In late April, Bryce Prestwich, Shawn Weeks, Rodrigo Merino Osorno, and Logan Sanford sat at home anxiously waiting to hear the results of the ASME IAM3D Unmanned Aerial Racing Cargo International Competition.
Their drone, affectionately named “Neil,” had just been evaluated virtually. The team, consisting of three UVU seniors and one junior, won the competition last year, and tensions mounted as they wondered whether they could uphold their reputation as national champions.
The event was sponsored by the American Society of Mechanical Engineers and involved a 24-hour livestream awards ceremony. When all was said and done, the presenters announced UVU was the international champion team, making the track record 2-0 for the school, which has placed first both years students have participated in the competition.
“Having won the competition last year, we felt confident. But this year, there were more than 20 entries from schools across the globe, so our team felt pressure to represent UVU coming in as underdogs compared to other universities,” said Logan Sanford, the junior team member who works in UVU’s Prototyping Lab. “When we won, I felt a sense of relief. We had worked so hard on this drone, and for my peers who graduated, it was the pinnacle of their college career.”
UVU’s drone competed against 22 other drones, a significant increase from the previous year since the national competition invited international schools to the 2021 event. According to Sanford, it made the win that much sweeter.
“The third-place school, the University of Central Florida, has students who intern at NASA,” Sanford said. “It was pretty surreal to know that we beat some of those more prestigious schools.”
Building the drone was no easy feat, however. To meet competition requirements, the students had to build a drone using motors, wires and batteries. The main body of the drone had to be made using 3D printers and fall within a certain weight and size range.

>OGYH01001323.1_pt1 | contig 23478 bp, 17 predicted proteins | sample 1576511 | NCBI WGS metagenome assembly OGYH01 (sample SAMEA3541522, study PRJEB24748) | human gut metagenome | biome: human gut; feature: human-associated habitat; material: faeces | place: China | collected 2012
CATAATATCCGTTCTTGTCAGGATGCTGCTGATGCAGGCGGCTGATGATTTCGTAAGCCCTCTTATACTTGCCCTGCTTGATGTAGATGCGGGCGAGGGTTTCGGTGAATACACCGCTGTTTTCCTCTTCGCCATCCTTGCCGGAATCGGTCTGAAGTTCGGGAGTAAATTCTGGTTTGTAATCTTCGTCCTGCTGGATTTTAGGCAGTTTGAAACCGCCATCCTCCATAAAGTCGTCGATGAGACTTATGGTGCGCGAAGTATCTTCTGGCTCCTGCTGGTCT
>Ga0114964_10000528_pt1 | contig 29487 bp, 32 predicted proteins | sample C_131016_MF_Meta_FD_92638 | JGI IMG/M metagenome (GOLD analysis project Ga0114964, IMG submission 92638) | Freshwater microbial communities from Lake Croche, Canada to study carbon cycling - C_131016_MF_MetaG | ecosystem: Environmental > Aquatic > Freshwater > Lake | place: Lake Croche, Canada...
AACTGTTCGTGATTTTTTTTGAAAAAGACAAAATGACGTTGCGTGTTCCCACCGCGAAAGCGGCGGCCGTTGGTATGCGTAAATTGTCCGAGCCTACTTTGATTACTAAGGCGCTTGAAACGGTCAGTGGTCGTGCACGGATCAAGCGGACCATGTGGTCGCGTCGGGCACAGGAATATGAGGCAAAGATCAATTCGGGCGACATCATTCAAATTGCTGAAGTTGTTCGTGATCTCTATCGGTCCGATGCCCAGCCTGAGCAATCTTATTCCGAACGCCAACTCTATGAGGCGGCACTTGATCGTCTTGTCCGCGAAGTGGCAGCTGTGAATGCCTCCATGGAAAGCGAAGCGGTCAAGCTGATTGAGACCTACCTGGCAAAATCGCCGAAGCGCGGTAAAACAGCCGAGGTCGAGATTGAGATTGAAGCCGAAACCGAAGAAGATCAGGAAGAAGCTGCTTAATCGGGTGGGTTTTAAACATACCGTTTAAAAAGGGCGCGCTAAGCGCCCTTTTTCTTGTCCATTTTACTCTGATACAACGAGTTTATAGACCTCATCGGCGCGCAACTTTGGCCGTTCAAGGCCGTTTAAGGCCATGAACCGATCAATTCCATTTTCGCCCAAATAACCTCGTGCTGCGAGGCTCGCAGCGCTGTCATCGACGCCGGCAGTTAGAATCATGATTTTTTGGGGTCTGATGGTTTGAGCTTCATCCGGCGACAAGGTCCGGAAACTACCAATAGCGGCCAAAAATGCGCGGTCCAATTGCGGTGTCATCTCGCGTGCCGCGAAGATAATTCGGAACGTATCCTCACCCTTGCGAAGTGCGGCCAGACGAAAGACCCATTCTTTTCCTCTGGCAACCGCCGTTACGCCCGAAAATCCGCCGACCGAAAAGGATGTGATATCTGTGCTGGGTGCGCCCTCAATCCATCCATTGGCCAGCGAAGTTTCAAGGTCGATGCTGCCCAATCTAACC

Masood Amin, advisor to the team and professor of mechanical engineering for 31 years at UVU, said that although the team’s drone won the previous year, the team decided to redesign this year’s entry completely.
“Last year’s drone had many unique features, but the students wanted to reduce the number of parts this time around,” Amin explained.
According to Sanford, this year’s UVU drone was a bit shorter, had one less motor and a lower center of gravity, and was all printed in one piece.
“The whole process took about a month and a half,” he said. “We printed new iterations of the drone every two to three days or so. We also started designing about two months later than most of the other schools, but all of our teammates were working at the time, and some of us have kids.”
Despite timing challenges between work and family, Sanford said the key to success was the cohesiveness of the team.
“We really played to each individual’s strengths, and we all exceled in different areas,” Sanford said. “We had the previous year of working together under our belts, too, and that helped.”
When it came time to submit materials to the virtual competition, the team had prepared a design report and four videos, including a team overview, a breakdown of the drone parts, measurements for the drone course, and footage of the drone in action. The course consisted of pickup and drop-off points where the drone would carry blocks from one destination to another.
Not only was the process an exciting experience, but Sanford believes that it was also a unique opportunity to connect classroom learning to hands-on experience.
“Over the last two years, I have learned how to connect theory to industry, and I can put that in my toolbox as I head into my career,” he said.
The back-to-back wins are a compliment to the relatively young engineering program at UVU.
“We only started the engineering program in 2018, so this is a tremendous achievement,” Amin said.
With a national and an international win as feathers in their caps, the team members are moving in different directions, ready to take the engineering world by storm.
Weeks just started graduate school at the University of Utah and is working under a professor with a NASA grant. Osorno works at Vanderhall as a mechanical engineer and in research and development. Prestwich works as a mechanical engineer for a local company. Sanford, graduating next year, will continue at UVU’s Prototyping Lab and will lead the team next year, with hopes of snatching a third consecutive win for UVU.